The natty thing about the native spinach is the associated moth which hardly damages the plant but keeps the local small birds fed!


Soon when we have spare seeds you can all grow it in your own back yards as a source of food for you and wildlife!


Forecast is for rain on Sunday! Can we be that lucky? May need a raincoat! Otherwise same as usual, protective shoes, hat and water bottle! Morning tea at 11am when we finish!


Meet at the small gate into the bushland at the end of the Fairbairn street pathway.




How is Buckland Hill fairing two years after being burnt?

Too frequent fires in Buckland Hill's natural area has resulted in a loss of biodiversity of flora and fauna and an increase in fuel load (weeds).

Heidi Khojestah (ToMP bushcare officer) has left this area for volunteers to weed as it has quite a good variety of species that may get killed by off target herbicide spraying.

In this area is one Jacksonia (I do not know of any others in MP), Scaevola nivea, autumn lilly, (Tricoryne elatior), parrot bush, (Banksia sessilis), native grass, (Austrostipa elegantissma), ground cover banksia, (Banksia dallaneyii), Coastal honeymyrtle, (Melaleuca systena), Chenille honeymyrtle, ( Melaleuca hueglii) and of course the beautiful red cockies tongue (Templetonia retusa).

The burnt dead shrubs, although added fuel load, reduce windspeed, provide dappled shade for emerging plants and are a place for birds to perch. By the time the plants have grown up, these dead shrubs will have broken up.

A build up of organic matter over the years in sheltered positions has meant we have pink fairy orchids once again in Buckland Hill.

Lets make this area a beautiful place once again to walk and admire the view to Rottnest Island.

B.Hill biodiverse area.JPG

Now how did our Minim Cove Planting Day go on Sunday 8th June 2014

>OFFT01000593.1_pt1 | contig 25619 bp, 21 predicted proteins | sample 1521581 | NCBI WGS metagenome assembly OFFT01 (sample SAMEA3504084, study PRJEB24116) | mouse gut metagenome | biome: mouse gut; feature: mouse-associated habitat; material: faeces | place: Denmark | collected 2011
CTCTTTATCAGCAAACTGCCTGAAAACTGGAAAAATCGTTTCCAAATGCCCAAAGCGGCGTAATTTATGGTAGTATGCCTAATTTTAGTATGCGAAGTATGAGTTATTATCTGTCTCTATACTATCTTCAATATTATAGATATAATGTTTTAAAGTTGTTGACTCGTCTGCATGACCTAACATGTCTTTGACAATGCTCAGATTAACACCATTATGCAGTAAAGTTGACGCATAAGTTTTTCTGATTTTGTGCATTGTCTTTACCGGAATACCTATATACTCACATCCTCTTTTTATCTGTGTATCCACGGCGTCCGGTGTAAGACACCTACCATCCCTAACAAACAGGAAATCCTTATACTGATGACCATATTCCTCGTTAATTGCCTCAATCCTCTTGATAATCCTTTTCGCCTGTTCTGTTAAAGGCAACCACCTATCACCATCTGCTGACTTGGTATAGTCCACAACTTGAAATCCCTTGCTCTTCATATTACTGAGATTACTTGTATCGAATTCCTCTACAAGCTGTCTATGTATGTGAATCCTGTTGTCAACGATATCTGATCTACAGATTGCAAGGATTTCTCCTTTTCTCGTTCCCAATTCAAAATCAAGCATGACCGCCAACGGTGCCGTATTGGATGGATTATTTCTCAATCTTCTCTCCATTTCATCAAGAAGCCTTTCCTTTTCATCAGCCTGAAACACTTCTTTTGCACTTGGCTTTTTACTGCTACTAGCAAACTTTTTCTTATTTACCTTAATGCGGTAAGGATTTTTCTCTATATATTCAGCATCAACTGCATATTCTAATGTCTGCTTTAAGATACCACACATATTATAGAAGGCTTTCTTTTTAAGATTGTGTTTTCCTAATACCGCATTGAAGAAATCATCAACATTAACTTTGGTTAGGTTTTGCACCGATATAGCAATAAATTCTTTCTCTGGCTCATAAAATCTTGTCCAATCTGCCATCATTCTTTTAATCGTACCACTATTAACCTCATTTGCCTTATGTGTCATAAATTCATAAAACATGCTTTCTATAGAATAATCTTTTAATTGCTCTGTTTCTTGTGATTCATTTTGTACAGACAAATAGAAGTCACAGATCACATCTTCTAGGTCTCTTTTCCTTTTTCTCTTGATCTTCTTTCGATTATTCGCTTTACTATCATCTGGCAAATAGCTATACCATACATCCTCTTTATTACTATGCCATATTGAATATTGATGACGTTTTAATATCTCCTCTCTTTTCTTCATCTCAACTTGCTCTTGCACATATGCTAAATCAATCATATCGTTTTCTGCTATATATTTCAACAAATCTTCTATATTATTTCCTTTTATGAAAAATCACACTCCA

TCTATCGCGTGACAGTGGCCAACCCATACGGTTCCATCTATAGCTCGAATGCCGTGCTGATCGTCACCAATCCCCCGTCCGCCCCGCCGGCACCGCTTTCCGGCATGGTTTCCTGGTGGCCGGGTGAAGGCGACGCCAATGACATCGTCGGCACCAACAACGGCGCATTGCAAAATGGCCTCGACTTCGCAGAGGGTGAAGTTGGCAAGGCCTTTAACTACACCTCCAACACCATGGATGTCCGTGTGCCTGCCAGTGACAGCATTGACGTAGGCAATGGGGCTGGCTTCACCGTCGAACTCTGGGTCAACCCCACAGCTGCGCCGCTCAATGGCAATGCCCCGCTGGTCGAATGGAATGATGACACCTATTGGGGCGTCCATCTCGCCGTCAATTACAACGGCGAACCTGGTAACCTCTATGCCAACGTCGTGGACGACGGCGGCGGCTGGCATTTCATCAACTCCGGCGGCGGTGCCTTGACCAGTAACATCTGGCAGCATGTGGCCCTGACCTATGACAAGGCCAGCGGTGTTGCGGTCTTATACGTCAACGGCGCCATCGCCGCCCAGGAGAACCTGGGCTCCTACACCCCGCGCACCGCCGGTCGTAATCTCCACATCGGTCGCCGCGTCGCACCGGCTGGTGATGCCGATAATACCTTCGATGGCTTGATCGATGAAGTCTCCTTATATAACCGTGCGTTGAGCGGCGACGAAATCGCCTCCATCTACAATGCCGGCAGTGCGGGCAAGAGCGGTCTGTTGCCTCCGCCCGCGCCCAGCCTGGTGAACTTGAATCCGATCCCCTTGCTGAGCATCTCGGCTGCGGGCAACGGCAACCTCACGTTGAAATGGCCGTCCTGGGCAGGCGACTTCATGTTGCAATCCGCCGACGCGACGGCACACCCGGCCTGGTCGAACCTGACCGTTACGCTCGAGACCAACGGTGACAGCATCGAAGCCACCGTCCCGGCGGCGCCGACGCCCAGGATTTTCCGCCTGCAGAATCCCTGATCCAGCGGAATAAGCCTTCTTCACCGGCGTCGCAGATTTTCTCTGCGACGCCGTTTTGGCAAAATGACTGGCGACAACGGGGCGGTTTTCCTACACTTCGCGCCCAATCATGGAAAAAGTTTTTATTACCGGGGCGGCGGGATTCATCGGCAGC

Sun out, the help poured in from Scotch college! The rain waited for nightfall! What a great way to plant!


In one and a half hours, locals with 50 Scotch students and parents planted 750 local plants! This adds to the work already started 5 years ago!


All help was gratefully received! Preschooler, Natalie Collier and her sister, Clara were eager to join  the planting team once again!


The photo shows the remnant Grevillea thelmanianna patches where a diversity of plants were planted around them to provide a diversity of habitat for our wildlife and increase the link from one lot of bushland to another.


Someone’s jumper thrown over the location sign aptly made the area Minim Cove ark. Quite fitting as this bushland just happens to be home to plants not found for some distance. In the Minim Cove ark we have one remnant huge quandong plant, 4 native spinach plants (Tetragonia tetragonoides), 6 native celery plants, a couple of native apricots (Pittosporum ligustrifolium) and a couple of Cyclops wattle, who’s seeds are edible.


This makes for quite a feast. If we keep planting here the river could be so healthy, there might be a fish to go with the above.







Sue Conlan

Mobile            0419 942 483

Email                mail@mosmanparkbushland.org